What are the side effects of the contraceptive pill?
There are a variety of common and rare side effects that you can get while taking the pill. These will vary from person-to-person and will also depend on the type of pill you're taking. It’s important to remember that every person’s experience of taking the contraceptive pill will be different.
Spotting between periods
Irregular bleeding or spotting between periods is a common side effect from taking the pill, especially during the first few months. That’s because your body is getting used to the change in hormone levels it causes, and it will likely stop once your body has adjusted. It can also happen if you:
- miss your pill
- experience throwing up or diarrhoea while on the pill
If you miss your pill, or you vomit or have diarrhoea which can prevent your body from absorbing the pill, your body might respond by shedding some uterine tissue before your next period, causing spotting.
Some research shows that 40% of women who take the mini pill or progesterone-only pill will experience irregular bleeding. Breakthrough bleeding can occur with any type of hormonal contraception but is more likely in women who use low-dose or ultra-low-dose combined pills.
You should speak to your doctor if the spotting episode:
- lasts for a week or more
- is heavy
- gets worse
Feeling sick (nausea) is one of the most commonly reported side effects of the contraceptive pill. It’s often mild and is more common in the first few days or weeks of taking the pill. Nausea usually goes away on its own as your body adjusts to the change in hormone levels.
Oestrogen may cause nausea, particularly in higher doses, because it can irritate the stomach lining. Some studies have also shown that oestrogen can slow the emptying of the stomach by relaxing its muscles, which can also make you feel sick.
If you experience nausea while taking the pill, there are several things you can try to help you feel better:
- take your pill with food
- get some fresh air by going for a walk outside or opening a window
- distract yourself by listening to music, watching a film, or doing an activity you enjoy
- take regular sips of a cold drink, like chilled water
- ginger or peppermint herbal teas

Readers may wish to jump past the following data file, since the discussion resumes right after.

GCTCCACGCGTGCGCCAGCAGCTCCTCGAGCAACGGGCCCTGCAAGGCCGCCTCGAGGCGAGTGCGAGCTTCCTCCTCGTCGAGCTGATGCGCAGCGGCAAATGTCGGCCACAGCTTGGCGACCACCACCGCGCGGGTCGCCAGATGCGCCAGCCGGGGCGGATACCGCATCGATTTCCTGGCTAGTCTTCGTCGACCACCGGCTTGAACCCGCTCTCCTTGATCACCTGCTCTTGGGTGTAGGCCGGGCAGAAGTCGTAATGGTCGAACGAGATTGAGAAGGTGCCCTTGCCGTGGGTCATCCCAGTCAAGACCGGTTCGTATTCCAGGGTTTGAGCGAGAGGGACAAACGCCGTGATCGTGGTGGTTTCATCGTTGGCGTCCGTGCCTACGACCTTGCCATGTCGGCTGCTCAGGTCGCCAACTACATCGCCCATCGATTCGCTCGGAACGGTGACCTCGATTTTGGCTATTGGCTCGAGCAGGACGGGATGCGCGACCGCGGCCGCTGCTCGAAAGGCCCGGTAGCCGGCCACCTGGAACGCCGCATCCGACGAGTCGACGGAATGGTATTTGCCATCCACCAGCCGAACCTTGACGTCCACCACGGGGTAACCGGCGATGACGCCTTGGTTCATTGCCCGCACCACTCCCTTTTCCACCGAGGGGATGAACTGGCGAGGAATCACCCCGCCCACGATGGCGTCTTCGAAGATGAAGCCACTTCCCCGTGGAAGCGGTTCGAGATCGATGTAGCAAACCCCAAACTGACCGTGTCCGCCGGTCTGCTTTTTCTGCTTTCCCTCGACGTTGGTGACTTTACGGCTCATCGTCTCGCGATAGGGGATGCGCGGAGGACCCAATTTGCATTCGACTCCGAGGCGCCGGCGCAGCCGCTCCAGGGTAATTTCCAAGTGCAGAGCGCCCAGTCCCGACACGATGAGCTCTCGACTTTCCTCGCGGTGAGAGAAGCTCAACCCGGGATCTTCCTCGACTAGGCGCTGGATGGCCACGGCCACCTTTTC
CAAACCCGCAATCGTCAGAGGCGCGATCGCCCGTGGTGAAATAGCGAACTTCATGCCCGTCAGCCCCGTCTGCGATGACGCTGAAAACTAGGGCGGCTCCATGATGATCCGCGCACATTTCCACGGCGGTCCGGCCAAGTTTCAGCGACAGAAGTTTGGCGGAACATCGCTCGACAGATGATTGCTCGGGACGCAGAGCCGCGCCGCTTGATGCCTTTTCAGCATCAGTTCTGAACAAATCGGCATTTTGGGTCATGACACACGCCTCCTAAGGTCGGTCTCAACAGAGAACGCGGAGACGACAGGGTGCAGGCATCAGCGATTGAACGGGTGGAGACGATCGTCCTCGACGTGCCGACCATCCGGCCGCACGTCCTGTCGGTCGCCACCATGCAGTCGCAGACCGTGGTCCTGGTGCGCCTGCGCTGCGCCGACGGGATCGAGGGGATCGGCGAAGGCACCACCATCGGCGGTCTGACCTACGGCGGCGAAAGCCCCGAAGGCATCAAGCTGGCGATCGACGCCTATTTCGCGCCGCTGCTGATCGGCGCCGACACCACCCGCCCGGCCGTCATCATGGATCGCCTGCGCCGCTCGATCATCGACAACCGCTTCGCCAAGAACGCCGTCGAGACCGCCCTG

- eat foods that contain ginger such as ginger biscuits
- eat smaller, more frequent meals
- apply pressure to certain areas of the wrist, called acupressure
Although there is some speculation that hormonal contraception, including the oral contraceptive pill, causes weight gain, there is very little evidence to prove this. Some women may experience temporary weight gain when they first start taking the pill, but this is likely to be because of water retention rather than an increase in fat.
A 2014 literature review found no significant effect of combined contraceptives on weight. The authors of the review found this to be the case across all types of pills but concluded there was a lack of well-conducted research to be sure.
While migraines can be a side effect of taking the pill, some contraceptive pills can also be used to help treat migraines. This is because migraines can be caused by hormonal changes, and the pill can help regulate your hormones if that’s what’s causing your migraines. Alternatively, the change in hormones caused by starting the pill can lead to migraines. Due to this, you may be advised against taking combined pills by your doctor if you have a history of migraine headaches.
Taking the contraceptive pill thickens your cervical mucus to help prevent sperm from entering the uterus. You may notice that your vaginal discharge is thicker or whiter when on the pill. These changes are normal but if you notice the following you should speak to your doctor or nurse for advice:
- a fishy or rotten meat-like odour
- cottage cheese-like texture
- green, yellow, brown, or pink colour changes
- there’s more discharge than usual
There is conflicting evidence about how the contraceptive pill affects your libido (sex drive). Some studies point to the pill increasing libido, while others say it’s more likely to decrease it.
Changes in hormone levels are the reason why the contraceptive pill may affect your libido. The pill is designed to stop ovulation, the release of an egg from the ovaries, to prevent pregnancy. Even if you do not have a monthly period your ovaries still function and produce the hormone testosterone which helps to regulate your sex drive. The oestrogen in the combined oral contraceptive pill can cause less testosterone to circulate, keeping your hormones at stable levels. So, if you experienced an increased sex drive around the time of your period before taking the pill, you may notice this has levelled out.
If you have noticed a decrease in your sex drive, try:
- talking to your partner by letting them know you’ve noticed changes in your libido – you could also discuss the things you enjoy sexually to help you get intimate
- something new like role-playing, experimenting with sex toys, or even reading erotic fiction to help get you in the mood
- exploring your body through masturbation to find out what feels good for you
- talking to a medical profession to rule out any medical causes or to discuss other methods of contraception which may have less of an effect on your libido
Breast pain or tenderness
Breast pain or tenderness is another common side effect of the contraceptive pill. These side effects are more common in women who use the combined pill. Combined pills slightly increase the risk of developing breast cancer, but the risk level returns to normal when the pill is stopped. Painful breasts are not usually a sign of breast cancer but painful lumps can be, so it is important to examine your breasts regularly and report any changes to your doctor.